Born 1971 in Manila, Philippines
Lives and Works in Los Angeles, CA
Each of the photographs by Miljohn Ruperto included in the Biennial depicts an unidentified plant from the famously mysterious Voynich manuscript. Its vellum pages have been dated to the early fifteenth century, but questions regarding the manuscript’s author, language, and purpose remain unanswered despite decades of research. Ruperto and his collaborator, Ulrik Heltoft, used computer-generated imagery to model the centurie sold botanical drawings in extreme detail, then transferred those digital files to analog film. The resulting photographs play with the tension between painstaking specificity and vexing obscurity.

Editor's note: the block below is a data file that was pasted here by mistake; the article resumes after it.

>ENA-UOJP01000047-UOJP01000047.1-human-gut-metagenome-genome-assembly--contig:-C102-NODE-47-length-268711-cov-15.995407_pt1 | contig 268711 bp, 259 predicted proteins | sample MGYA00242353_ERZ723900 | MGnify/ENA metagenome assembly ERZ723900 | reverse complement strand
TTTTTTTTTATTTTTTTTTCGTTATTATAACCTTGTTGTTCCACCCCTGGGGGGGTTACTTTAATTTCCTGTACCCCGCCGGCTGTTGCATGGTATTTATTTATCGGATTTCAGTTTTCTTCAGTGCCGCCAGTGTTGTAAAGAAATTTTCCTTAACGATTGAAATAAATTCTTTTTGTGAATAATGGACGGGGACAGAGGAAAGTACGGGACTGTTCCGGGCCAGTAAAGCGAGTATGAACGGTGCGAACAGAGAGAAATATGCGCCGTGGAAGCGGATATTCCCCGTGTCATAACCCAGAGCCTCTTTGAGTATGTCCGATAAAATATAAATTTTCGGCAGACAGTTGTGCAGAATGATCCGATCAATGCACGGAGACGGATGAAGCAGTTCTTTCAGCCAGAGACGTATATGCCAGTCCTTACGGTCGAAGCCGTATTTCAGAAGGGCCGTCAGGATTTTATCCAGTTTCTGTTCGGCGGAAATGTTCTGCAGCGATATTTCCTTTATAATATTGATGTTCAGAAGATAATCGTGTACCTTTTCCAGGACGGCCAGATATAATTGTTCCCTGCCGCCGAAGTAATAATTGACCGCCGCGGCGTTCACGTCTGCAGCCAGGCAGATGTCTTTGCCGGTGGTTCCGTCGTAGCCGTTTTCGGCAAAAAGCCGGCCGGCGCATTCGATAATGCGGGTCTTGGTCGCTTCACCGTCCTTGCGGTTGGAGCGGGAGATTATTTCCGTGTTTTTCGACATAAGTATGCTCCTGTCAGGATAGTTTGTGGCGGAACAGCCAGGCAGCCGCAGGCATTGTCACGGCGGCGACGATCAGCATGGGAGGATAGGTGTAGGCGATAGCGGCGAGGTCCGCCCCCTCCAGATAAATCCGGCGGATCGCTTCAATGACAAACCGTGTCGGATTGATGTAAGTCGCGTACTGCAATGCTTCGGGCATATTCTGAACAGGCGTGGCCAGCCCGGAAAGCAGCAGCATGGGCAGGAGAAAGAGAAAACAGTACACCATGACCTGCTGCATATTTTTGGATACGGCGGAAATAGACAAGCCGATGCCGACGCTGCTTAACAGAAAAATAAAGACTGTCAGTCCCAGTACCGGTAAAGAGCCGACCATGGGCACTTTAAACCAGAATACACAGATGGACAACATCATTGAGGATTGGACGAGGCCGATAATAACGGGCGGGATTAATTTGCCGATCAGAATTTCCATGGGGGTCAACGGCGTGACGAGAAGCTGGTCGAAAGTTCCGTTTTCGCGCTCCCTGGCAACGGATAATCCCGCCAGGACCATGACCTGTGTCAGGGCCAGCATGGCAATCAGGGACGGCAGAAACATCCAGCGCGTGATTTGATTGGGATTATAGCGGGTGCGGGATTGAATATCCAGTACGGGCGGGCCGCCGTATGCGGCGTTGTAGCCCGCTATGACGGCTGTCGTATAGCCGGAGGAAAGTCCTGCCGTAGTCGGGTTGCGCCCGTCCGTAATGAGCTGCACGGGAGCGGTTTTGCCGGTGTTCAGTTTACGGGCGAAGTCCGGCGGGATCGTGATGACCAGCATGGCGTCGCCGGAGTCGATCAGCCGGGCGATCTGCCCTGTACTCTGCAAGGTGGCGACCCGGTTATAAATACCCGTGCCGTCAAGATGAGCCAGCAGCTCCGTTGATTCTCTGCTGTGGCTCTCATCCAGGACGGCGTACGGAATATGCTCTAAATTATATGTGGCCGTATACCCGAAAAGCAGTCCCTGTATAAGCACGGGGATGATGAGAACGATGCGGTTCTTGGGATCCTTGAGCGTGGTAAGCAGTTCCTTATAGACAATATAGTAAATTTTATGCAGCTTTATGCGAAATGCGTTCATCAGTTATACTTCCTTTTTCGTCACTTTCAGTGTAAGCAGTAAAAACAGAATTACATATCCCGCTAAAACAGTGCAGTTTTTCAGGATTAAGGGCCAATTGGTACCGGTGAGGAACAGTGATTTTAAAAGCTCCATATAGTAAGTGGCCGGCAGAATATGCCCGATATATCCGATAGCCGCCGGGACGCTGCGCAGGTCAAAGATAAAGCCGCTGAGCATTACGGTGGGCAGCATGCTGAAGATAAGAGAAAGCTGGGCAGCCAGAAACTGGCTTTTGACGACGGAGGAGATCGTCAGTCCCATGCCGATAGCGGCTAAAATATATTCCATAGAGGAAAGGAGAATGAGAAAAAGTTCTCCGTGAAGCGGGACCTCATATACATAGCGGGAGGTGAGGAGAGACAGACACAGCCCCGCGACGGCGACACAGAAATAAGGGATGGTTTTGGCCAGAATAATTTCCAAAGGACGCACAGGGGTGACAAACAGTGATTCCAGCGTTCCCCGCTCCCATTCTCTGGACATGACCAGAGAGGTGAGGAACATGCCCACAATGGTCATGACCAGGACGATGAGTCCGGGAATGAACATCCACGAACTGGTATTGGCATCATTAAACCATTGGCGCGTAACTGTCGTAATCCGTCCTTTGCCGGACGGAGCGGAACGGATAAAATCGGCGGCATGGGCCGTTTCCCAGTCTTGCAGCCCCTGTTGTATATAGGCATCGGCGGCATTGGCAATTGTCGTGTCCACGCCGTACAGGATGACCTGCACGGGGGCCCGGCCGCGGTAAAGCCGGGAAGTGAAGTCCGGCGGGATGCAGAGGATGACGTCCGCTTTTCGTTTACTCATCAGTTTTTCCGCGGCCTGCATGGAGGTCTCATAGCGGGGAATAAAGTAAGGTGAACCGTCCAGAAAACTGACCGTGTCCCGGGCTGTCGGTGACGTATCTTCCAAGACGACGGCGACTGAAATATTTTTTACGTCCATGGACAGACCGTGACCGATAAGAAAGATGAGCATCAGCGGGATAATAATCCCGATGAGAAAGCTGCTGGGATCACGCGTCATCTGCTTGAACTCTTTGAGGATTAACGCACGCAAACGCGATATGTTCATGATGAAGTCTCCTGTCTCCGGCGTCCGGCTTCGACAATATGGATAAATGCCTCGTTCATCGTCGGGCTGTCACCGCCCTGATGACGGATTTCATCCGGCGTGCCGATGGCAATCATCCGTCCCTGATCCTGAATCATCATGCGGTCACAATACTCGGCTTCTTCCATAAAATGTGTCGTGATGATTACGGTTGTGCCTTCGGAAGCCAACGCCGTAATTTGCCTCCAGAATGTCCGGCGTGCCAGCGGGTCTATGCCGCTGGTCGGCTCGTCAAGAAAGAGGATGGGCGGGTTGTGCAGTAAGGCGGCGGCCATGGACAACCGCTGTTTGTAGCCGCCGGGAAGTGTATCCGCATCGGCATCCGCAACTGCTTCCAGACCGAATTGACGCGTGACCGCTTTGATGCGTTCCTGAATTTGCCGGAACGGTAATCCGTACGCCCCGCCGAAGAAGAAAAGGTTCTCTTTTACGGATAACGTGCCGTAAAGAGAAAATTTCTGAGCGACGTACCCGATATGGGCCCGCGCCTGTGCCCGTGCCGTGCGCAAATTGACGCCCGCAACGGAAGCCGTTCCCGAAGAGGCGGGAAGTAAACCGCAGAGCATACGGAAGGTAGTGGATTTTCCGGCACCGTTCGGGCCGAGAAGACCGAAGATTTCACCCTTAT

A video by Ruperto (animated by Aimée de Jongh, b. 1988) similarly addresses the fine line between states of being. Its title, Janus, conjures the Roman god of beginnings and transitions. Janus is often portrayed with two identical faces—one looks back toward the past while the other turns to the future. Ruperto replaces the doubled ancient god with the bivalent “duck-rabbit” illustration popularized by twentieth-century philosopher Ludwig Wittgenstein. This gestalt form alternately resembles a duck with an open beak or a rabbit with ears pulled back. Ruperto was drawn to the image because of its unfixed status: the viewer’s perception toggles between the two animals. By animating the subject, the artist interferes with this precarious balance, questioning its original binary structure and assuming control over the visual pun. In the video, the animal blinks and its beak opens and closes (or the ears twitch), while a bloody gash opens on its body. Presented in a perpetual loop, the morbid narrative implies the continual overlap of life and death. Together these two projects suggest that contemporary technology gives us a sense of control over, though perhaps not comprehension of, perceptual and historical processes.